Those who see the world in a different way than others are often cast out and dismissed as fanatic, insane, dangerous, or some combination of negative monikers. In many cases, an ability to perceive or understand something others cannot means that someone is actually a visionary capable of seeing concepts that won’t be normalized or accepted for years. Throughout history, there have been many fascinating figures whose stories have been largely forgotten, and getting to know them on screen is a far too delayed tribute to their legacies. Among them is the eccentric protagonist of The Electrical Life of Louis Wain.
Louis Wain (Benedict Cumberbatch) is an artist in 1880s England who is able to create detailed and impressive sketches within seconds. His focus is on animals, and he sees something that others don’t, which leads him to create drawings of anthropomorphized cats that have distinct personalities and cause others to question how they view and regard the species. His lack of regard for the way that things are done leads him also to pursue a romantic relationship with the governess, Emily Richardson (Claire Foy), that his serious-minded sister Caroline (Andrea Riseborough) has hired, which upsets Caroline greatly and causes him and his family by extension to be looked down on by society.
This film, like its title character, is decidedly peculiar, seeking to convey the way in which Wain saw electricity as affecting the way people behaved and interacted in a visual and coherent way. Coupling that with bizarre images of cats makes for an occasionally dizzying experience, one that likely succeeds at providing a window into Wain’s mind, which might make much more sense in the century that has passed since the future-minded intellectual, who was then regarded as mentally ill, lived and worked.
It’s difficult not to compare this film to other Cumberbatch performances since the chameleonic actor tends to select challenging roles that allow him to fully dig into complicated characters. Like his Alan Turing in The Imitation Game, Wain is a figure who was never properly appreciated in his own time. His obsession with electricity and finding a way to network the world is reminiscent of his Thomas Edison in The Current War. His certainty that he is right and others should think like him may be more muted and mildly politer than his Julian Assange in The Fifth Estate, but the two parts aren’t all that far apart.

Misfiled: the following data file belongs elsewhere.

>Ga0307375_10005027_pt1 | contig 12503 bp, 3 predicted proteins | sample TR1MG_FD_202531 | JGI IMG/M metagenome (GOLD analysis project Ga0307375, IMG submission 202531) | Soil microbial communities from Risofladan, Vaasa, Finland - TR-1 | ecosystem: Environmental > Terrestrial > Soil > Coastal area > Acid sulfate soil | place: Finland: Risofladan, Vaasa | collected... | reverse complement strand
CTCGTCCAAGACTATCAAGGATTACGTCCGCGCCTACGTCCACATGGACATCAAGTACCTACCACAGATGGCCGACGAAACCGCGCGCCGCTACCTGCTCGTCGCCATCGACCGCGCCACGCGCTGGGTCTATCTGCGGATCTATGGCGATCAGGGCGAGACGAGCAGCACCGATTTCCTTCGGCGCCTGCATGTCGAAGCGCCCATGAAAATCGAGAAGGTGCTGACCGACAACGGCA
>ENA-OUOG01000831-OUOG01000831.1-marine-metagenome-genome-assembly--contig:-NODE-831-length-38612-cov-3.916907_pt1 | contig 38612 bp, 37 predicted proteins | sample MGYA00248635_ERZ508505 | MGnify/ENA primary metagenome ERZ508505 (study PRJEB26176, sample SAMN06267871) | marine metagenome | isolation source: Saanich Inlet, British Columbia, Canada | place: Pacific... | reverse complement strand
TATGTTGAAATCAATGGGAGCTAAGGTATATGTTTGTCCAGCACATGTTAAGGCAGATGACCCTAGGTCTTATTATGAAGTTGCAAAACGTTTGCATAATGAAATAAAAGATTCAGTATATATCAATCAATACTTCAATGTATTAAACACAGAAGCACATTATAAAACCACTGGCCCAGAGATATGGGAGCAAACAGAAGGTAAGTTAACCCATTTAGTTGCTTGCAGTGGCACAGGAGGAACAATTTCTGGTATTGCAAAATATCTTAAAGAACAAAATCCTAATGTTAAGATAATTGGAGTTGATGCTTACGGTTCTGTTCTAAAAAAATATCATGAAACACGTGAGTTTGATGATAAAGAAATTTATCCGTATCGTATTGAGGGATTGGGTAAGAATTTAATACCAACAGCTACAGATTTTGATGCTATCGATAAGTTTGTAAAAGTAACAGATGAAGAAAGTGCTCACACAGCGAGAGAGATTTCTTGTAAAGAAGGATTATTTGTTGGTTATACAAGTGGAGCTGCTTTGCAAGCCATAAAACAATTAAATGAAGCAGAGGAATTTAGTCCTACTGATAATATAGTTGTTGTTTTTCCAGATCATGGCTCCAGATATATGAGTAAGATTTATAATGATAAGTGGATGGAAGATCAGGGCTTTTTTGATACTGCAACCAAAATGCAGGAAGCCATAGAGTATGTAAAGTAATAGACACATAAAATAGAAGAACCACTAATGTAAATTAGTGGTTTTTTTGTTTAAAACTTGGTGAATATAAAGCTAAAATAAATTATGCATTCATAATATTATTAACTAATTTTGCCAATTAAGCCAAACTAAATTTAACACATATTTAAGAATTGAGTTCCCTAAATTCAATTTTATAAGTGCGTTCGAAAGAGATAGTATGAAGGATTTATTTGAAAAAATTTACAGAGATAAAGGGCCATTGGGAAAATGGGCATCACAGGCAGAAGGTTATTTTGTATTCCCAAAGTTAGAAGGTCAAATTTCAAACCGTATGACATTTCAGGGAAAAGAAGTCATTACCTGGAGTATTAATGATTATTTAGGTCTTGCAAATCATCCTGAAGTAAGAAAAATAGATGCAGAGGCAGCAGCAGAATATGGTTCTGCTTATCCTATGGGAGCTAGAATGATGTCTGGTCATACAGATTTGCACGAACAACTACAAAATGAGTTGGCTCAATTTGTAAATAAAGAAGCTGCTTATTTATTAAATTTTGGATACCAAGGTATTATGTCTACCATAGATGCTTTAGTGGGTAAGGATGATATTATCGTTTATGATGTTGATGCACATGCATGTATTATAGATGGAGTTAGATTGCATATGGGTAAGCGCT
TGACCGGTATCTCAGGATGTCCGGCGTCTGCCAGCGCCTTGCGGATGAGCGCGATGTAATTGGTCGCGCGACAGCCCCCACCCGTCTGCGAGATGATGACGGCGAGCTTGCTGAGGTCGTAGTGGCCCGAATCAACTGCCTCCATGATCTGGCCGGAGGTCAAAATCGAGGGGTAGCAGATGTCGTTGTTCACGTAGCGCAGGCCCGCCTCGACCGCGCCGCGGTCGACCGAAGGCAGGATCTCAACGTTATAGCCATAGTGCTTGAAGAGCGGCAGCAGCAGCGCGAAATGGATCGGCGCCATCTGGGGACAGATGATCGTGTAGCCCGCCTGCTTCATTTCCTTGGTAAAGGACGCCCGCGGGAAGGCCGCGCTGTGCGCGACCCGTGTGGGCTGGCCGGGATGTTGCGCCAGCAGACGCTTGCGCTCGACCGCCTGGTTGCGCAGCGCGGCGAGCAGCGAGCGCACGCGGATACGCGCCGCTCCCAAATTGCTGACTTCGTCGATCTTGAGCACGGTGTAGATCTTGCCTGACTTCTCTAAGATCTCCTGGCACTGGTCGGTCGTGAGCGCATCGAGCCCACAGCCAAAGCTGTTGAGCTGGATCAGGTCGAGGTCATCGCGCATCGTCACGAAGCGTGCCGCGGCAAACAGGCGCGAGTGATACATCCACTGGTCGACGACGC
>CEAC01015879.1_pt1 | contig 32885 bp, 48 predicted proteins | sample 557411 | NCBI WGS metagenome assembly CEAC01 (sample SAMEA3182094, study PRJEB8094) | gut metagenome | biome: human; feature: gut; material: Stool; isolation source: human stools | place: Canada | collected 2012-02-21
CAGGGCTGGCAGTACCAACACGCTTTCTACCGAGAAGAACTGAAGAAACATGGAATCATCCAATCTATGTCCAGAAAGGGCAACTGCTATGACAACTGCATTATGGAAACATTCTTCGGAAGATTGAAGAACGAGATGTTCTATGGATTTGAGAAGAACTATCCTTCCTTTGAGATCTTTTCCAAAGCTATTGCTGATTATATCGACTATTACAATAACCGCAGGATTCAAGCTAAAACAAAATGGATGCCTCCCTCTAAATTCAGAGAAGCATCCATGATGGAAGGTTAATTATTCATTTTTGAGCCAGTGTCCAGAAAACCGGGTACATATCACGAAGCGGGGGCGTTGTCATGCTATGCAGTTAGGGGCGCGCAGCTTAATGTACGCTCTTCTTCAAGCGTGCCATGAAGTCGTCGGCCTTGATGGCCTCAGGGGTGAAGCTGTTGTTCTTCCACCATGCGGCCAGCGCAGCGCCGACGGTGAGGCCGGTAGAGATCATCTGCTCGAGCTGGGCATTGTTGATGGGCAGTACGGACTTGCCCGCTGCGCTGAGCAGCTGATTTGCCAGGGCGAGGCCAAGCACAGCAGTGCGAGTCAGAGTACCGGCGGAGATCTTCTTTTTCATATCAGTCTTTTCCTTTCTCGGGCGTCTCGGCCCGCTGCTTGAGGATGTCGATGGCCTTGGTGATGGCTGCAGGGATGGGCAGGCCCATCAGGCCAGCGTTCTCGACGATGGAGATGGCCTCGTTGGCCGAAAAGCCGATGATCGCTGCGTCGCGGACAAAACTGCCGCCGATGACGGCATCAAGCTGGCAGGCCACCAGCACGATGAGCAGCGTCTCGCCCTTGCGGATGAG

Cumberbatch is certainly the right fit for this part, making Wain a charismatic and watchable figure. He is wonderfully paired with Foy, best known for her Emmy-winning portrayal of a young Queen Elizabeth II on Netflix’s The Crown, in a delightful and entertaining turn as another idealist with different notions than those around her. Their love story is a compelling one that could probably have made for its own movie, and which serves as an endearing and sweet introduction to Wain’s journey of self-expression.
What follows isn’t quite as even or articulate, showcasing how the way in which Wain sharing his drawings and thoughts with the world meant that it began to exclude him from it. As Wain is pushed further away, the film clings to his perspective, which, while interesting, is more difficult to follow and makes for a less accessible viewing experience. Director Will Sharpe invites audiences to get to know someone whose art displayed tremendous imagination and paved the way for new thinking, and perhaps it’s most appropriate that the film about that man feels decidedly avant-garde in its own right.
The Electrical Life of Louis Wain is screening at the Toronto International Film Festival in the Gala Presentations section and will be released in theaters on October 22nd and on Amazon Prime Video on November 5th.